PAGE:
Crime Library: Criminal Minds and Methods

Konrad Kujau's Hitler Diaries

The Deal

He went to the village of Boernersdorf to research the story about the plane and learned that there was indeed a crash in April 1945. He also learned of a mysterious chest full of papers, which he believed might have been the one in which the diaries were found. Moreover, to his surprise, Heidemann learned that there were perhaps up to 27 or more volumes in the possession of a man named Konrad Fischer. Unbeknownst to Heidemann, Fischer was actually one of the pseudonyms used by Konrad Kujau.

Based on the information he was able to obtain, Heidemann made a proposal to Stern hoping they would finance the purchase of the diaries. To his delight, his employers offered approximately 2 million marks in exchange for the 27 diaries. Heidemann immediately sought out Konrad, yet was initially unable to locate him because he was living under another name.

Konrad was aware of Heidemanns intense interest in the diaries. However, he was extremely hesitant in striking any deals with the journalist because he feared publicity would expose the diaries as a hoax. He also worried that he would lose his profitable business if he were exposed. Heidemann was aware that Konrad was playing hard to get, although he was unaware of his reasons. Thus, he decided to make the offer to Konrad through the collectors acquaintances, instead of dealing with him directly.

Because of the large sums of money involved, the two men eventually met up to negotiate an agreement. The financial offer was just too tempting for them to let it slip by. Konrad arranged with Heidemann to have his identity kept a secret. He hoped that it would protect his interests, in case the volumes were discovered to be fake. With that problem out of the way he was able to focus on the bigger issue at hand, producing relatively quickly 27 diaries in Hitlers handwriting.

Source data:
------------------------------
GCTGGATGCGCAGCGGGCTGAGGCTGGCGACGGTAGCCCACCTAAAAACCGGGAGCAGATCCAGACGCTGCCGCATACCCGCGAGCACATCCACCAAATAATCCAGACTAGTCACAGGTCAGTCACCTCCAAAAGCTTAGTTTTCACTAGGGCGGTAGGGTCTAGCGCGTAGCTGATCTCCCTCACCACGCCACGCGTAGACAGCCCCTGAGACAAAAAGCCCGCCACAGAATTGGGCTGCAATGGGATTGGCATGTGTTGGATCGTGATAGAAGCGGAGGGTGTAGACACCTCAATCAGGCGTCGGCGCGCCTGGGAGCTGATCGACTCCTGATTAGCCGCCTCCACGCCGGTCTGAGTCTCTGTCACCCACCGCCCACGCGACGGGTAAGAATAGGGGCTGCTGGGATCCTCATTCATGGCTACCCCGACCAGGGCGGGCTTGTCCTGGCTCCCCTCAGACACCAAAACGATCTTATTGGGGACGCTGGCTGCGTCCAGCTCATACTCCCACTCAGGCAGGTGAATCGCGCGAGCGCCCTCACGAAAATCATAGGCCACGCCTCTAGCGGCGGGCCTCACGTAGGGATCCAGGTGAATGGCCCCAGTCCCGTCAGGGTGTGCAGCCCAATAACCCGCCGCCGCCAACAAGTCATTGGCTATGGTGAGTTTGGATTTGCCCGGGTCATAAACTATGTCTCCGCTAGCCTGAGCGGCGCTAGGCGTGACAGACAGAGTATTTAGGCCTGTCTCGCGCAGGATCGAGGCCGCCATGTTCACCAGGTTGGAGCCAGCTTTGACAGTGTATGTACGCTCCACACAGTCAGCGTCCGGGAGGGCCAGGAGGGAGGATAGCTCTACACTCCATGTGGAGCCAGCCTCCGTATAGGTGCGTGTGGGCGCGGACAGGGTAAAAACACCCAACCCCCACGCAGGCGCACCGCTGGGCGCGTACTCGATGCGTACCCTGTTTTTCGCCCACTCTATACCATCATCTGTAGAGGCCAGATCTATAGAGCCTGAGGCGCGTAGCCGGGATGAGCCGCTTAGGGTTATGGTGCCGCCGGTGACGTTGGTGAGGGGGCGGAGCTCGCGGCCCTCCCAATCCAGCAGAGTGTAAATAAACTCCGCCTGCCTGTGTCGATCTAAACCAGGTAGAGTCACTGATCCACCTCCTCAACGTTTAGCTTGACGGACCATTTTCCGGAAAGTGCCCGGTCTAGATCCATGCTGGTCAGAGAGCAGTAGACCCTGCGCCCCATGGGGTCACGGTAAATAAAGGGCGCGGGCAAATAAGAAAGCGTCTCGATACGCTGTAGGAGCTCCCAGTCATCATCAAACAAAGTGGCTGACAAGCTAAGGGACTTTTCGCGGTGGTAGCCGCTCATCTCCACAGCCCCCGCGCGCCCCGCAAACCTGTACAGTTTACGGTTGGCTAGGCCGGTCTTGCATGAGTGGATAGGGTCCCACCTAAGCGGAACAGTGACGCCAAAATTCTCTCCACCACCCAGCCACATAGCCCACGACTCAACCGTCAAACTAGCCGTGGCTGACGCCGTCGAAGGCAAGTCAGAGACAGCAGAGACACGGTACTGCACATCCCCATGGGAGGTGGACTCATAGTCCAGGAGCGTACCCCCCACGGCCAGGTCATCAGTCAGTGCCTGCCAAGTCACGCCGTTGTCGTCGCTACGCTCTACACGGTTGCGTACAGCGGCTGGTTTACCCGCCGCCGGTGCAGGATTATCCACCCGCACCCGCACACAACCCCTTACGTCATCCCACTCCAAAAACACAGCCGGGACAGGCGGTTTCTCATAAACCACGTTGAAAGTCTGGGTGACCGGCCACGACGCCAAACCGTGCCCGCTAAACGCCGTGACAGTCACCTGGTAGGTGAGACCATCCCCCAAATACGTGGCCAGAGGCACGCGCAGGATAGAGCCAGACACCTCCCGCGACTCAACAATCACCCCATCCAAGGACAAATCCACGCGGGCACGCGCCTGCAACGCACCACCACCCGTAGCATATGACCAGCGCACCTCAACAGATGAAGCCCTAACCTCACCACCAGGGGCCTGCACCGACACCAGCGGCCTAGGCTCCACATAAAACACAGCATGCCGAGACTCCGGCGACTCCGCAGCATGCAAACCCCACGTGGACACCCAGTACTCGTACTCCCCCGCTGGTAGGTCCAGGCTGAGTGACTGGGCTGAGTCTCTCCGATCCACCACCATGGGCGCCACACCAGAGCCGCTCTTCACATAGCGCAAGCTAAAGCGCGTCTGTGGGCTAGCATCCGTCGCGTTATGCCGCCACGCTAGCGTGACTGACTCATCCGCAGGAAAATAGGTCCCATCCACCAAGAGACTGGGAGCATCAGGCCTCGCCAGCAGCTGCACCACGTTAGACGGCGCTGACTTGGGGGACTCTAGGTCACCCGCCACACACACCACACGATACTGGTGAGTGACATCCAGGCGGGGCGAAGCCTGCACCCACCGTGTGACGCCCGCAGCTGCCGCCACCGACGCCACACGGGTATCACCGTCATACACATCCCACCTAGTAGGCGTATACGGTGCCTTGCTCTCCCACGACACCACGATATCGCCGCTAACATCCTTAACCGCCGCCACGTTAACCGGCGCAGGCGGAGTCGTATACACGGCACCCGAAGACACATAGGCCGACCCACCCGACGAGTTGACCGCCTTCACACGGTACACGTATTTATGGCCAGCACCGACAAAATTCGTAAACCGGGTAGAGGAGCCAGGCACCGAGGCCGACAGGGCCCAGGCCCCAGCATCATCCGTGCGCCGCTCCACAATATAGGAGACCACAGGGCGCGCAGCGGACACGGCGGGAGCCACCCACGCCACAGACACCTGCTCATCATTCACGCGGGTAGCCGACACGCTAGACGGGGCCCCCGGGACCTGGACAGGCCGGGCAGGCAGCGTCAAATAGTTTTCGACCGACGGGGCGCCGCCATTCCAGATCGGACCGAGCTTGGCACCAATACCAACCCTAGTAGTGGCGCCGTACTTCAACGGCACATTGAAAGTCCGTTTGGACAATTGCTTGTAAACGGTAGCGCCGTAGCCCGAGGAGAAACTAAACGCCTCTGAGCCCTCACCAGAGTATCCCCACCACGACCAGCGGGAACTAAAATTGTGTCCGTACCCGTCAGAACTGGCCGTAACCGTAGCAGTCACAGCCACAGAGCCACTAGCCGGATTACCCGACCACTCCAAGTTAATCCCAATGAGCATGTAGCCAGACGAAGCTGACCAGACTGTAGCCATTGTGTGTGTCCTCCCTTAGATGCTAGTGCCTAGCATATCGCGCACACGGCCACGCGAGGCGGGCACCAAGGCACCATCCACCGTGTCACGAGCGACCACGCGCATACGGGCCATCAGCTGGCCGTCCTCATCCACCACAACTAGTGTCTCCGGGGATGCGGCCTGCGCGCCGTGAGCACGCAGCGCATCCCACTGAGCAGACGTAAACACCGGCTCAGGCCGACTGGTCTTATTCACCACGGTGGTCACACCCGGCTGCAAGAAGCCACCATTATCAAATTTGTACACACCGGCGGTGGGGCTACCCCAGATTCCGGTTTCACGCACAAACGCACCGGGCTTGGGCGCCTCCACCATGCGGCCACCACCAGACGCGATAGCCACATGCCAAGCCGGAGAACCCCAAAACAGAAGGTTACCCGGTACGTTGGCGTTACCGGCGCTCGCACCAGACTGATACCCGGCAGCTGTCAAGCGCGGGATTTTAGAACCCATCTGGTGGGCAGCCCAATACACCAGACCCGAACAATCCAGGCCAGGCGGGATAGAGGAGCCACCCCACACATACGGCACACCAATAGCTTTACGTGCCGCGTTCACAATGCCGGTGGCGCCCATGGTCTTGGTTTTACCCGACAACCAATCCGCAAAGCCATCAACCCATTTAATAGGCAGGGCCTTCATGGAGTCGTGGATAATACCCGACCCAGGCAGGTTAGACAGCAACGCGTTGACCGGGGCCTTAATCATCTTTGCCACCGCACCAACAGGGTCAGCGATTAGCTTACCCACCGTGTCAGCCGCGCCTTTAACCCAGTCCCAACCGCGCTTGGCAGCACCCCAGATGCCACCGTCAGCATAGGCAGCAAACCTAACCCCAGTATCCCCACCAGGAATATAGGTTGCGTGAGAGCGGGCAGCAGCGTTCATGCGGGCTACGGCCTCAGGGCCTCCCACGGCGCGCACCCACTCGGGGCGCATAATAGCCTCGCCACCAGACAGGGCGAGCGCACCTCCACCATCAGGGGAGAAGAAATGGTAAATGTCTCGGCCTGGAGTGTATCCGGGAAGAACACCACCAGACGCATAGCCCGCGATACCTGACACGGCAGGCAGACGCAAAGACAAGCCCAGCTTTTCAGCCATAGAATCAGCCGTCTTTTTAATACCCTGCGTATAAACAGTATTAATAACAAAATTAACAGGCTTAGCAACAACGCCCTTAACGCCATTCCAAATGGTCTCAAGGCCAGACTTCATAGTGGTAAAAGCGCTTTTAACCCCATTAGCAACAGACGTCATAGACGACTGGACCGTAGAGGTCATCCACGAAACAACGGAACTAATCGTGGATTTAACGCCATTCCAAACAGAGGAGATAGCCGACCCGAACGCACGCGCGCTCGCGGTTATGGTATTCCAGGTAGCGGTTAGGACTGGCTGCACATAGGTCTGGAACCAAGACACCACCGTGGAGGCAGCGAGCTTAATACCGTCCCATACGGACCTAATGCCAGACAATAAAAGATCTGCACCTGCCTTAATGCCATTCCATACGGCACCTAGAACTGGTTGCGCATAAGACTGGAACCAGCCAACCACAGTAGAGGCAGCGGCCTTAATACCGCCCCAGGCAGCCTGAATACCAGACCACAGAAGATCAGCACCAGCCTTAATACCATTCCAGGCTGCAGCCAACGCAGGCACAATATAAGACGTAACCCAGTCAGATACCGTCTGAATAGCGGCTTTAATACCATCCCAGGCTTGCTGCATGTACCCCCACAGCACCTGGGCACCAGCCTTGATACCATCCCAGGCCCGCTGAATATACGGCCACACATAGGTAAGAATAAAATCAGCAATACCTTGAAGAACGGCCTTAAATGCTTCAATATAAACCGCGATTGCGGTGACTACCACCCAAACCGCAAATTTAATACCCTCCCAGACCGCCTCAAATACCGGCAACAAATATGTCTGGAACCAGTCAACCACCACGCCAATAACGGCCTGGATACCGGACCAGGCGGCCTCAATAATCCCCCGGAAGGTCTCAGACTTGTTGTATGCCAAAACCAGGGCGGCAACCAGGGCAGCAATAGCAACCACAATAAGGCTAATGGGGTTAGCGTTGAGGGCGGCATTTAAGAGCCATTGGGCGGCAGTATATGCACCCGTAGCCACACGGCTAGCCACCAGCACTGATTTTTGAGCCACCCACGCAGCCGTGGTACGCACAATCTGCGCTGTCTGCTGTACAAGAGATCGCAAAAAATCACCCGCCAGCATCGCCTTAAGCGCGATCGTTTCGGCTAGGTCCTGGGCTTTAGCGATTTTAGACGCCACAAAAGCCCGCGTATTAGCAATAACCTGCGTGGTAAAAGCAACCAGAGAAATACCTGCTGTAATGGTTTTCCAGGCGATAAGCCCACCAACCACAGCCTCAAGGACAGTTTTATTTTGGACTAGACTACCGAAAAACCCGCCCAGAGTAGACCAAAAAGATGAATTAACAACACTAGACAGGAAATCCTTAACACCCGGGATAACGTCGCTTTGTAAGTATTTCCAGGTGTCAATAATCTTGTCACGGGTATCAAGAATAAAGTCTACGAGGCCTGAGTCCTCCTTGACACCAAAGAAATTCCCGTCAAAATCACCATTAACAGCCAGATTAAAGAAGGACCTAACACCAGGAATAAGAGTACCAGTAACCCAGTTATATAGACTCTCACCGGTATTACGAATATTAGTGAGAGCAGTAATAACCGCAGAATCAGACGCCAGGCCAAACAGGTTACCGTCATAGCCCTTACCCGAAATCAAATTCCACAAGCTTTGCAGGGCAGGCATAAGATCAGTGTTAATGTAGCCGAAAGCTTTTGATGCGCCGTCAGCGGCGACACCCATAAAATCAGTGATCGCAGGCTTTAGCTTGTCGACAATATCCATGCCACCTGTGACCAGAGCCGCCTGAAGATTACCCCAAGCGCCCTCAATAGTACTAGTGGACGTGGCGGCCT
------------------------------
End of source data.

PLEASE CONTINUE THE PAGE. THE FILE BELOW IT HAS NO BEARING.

Konrad worked night and day on the long series of volumes that would make him a wealthy man. Finally in January 1981, one of the diaries was presented to the eager Heidemann. The diary was then turned over to Sterns parent company Gruner & Jahr, who had helped in financing the deal.

The book was greeted with awe and excitement. After all, few people get the chance to hold such an important historical artifact in their hands, especially one written by the Fuehrer himself. Unfortunately, the excitement skewed the judgment of those involved, because no one had bothered as of yet to authenticate the document. Miraculously, it was received as a genuine artifact with no verification other than the story of the downed SS plane, the rumor of the mysterious chest and the excitement of collectors who believed it to be authentic. It was one of the biggest mistakes in journalistic history.

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